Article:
Wednesday, 25 December 2013

repatriation or silver and gold

 Germany Central Bank has announced that it is their intention to return some thirty-seven tonnes—the metric ton, which is always an important distinction, like among pounds (#, £), poids and Pfunde (℔), of gold bars stored in facilities in New York and Paris. When approached, authorities at the Bundesbank would not go so far to express any misgivings in the faith—in terms of security or integrity, for the host countries storing the diversified treasury, and possibly the conditions that prompted holding specie elsewhere simply do not exist any longer.  No word on how this mission is to be executed either and whether there will be specially-appointed gold-bearers.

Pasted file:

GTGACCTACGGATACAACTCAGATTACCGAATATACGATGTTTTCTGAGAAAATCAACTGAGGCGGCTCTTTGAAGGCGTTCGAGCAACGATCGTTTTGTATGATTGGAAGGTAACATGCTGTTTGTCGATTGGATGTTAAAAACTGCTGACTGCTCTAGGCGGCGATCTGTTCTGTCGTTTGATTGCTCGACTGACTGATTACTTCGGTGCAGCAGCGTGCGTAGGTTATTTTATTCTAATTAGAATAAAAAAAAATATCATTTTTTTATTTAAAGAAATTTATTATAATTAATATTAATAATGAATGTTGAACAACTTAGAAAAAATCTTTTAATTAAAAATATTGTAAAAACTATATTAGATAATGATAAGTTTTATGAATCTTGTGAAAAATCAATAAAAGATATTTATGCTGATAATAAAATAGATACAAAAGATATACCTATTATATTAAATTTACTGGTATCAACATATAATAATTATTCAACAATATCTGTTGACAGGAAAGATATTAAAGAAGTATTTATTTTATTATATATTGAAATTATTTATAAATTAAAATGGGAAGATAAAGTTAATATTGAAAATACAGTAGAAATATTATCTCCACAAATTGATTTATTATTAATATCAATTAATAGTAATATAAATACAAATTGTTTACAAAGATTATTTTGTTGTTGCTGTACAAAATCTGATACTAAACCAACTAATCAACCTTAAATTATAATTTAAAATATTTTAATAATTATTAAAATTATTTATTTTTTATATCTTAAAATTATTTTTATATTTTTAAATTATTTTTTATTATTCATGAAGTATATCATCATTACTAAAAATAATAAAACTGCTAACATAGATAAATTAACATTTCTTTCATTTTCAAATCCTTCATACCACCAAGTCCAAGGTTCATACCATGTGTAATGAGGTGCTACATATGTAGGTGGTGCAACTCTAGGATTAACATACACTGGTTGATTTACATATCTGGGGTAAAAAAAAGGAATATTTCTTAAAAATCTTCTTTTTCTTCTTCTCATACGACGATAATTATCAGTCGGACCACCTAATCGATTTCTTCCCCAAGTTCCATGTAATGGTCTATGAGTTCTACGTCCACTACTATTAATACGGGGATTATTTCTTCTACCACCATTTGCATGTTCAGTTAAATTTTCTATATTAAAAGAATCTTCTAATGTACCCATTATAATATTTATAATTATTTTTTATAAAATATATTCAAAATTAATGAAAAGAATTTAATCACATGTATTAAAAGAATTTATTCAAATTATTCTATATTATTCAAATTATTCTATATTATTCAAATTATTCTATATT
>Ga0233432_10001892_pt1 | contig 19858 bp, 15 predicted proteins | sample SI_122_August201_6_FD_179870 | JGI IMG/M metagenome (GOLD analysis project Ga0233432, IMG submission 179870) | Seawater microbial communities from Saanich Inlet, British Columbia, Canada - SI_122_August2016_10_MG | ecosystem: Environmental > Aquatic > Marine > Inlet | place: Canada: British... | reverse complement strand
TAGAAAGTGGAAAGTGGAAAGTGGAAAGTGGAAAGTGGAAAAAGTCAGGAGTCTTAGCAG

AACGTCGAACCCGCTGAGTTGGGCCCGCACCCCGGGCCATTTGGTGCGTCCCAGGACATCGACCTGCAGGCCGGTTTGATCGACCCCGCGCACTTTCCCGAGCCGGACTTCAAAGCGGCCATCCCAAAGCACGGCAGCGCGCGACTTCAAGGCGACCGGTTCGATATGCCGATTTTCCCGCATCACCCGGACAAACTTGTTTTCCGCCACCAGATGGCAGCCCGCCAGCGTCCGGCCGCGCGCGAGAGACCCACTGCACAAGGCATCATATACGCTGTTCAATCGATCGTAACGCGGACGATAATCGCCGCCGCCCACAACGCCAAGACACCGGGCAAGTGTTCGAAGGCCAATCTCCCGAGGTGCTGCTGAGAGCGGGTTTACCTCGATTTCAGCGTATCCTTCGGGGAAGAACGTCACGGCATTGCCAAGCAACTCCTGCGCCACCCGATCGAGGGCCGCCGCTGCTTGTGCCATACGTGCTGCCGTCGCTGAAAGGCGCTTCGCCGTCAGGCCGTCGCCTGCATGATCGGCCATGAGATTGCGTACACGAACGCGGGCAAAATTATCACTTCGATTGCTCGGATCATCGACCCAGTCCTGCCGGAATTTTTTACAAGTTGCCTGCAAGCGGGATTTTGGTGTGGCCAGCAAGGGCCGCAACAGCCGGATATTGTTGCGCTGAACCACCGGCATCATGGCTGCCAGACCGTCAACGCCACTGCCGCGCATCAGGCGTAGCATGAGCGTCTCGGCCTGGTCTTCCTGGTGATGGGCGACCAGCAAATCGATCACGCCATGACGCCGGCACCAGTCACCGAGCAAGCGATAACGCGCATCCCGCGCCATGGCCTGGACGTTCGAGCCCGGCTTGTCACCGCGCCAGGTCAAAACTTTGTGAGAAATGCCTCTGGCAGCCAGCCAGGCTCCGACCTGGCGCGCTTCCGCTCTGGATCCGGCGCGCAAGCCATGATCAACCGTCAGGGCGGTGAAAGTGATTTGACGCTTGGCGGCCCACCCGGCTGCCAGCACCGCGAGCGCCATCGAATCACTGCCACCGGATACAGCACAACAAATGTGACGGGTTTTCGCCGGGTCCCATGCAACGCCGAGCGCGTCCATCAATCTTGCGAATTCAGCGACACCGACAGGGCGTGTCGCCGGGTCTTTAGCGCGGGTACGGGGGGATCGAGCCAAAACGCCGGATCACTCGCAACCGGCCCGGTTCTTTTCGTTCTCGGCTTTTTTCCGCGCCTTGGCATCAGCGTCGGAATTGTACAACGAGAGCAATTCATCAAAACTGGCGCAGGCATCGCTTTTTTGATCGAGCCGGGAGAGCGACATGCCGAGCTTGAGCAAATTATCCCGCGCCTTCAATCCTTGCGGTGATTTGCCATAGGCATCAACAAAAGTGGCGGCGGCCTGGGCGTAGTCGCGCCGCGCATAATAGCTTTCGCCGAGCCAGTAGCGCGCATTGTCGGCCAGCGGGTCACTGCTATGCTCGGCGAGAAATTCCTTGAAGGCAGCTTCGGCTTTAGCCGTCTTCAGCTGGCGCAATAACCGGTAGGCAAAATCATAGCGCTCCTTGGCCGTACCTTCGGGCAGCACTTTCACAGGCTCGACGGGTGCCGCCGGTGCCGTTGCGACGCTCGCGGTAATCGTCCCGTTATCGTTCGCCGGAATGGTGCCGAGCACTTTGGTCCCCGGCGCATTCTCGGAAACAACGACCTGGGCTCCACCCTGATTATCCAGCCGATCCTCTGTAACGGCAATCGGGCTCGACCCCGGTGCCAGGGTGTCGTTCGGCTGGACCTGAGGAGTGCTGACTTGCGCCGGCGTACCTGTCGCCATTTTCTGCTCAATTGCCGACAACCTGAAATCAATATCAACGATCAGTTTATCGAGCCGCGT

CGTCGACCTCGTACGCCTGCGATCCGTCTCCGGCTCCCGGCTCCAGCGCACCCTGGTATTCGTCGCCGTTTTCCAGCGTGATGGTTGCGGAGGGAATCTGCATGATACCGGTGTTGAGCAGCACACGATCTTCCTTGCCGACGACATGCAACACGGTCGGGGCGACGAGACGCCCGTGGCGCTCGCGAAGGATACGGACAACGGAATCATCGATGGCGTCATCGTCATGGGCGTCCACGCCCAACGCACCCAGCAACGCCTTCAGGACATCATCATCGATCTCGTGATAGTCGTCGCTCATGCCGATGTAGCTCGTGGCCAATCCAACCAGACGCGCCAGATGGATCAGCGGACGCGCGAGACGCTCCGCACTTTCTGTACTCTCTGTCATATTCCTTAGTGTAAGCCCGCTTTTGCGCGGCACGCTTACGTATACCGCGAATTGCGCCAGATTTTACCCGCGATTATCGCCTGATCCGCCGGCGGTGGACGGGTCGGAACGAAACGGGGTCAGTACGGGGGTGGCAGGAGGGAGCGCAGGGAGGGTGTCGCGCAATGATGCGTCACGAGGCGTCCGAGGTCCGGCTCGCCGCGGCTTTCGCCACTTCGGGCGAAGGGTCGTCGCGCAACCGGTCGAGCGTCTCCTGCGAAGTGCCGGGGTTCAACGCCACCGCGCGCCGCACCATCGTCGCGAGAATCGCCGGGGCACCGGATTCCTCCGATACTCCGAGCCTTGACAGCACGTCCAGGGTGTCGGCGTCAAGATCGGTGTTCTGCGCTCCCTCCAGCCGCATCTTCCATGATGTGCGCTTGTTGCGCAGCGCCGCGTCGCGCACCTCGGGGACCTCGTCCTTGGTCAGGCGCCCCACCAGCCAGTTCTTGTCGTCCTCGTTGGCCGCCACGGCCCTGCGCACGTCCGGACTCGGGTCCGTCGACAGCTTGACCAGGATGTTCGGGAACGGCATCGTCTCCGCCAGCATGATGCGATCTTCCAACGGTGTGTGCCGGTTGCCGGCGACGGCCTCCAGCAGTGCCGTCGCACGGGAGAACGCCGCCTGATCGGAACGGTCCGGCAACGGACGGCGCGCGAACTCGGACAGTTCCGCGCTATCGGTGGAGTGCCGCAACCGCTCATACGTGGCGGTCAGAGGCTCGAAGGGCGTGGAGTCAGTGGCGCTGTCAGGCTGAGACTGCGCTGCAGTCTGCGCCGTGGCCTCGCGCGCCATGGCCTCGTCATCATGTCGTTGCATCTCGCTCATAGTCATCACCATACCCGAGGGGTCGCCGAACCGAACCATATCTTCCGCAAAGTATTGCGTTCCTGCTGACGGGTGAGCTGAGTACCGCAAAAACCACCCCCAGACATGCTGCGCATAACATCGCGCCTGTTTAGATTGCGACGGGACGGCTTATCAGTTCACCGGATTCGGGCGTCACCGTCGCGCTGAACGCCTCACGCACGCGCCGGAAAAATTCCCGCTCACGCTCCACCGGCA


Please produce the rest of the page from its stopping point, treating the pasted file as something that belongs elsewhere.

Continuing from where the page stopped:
Still it seems hard to accept otherwise—that there is not some element of distrust or, on the other hand, wanting to divest oneself of liability on the part of the holding-groups, in action, until one considers that this move, massive as it is, and representing over one billion euro of bullion is still only about one-tenth of one percent of Germany's foreign gold reserves, squirreled away in hundreds of other vaults—presenting an actuarial and logistics nightmare, with projections to store half of the horde in-country within the next six years.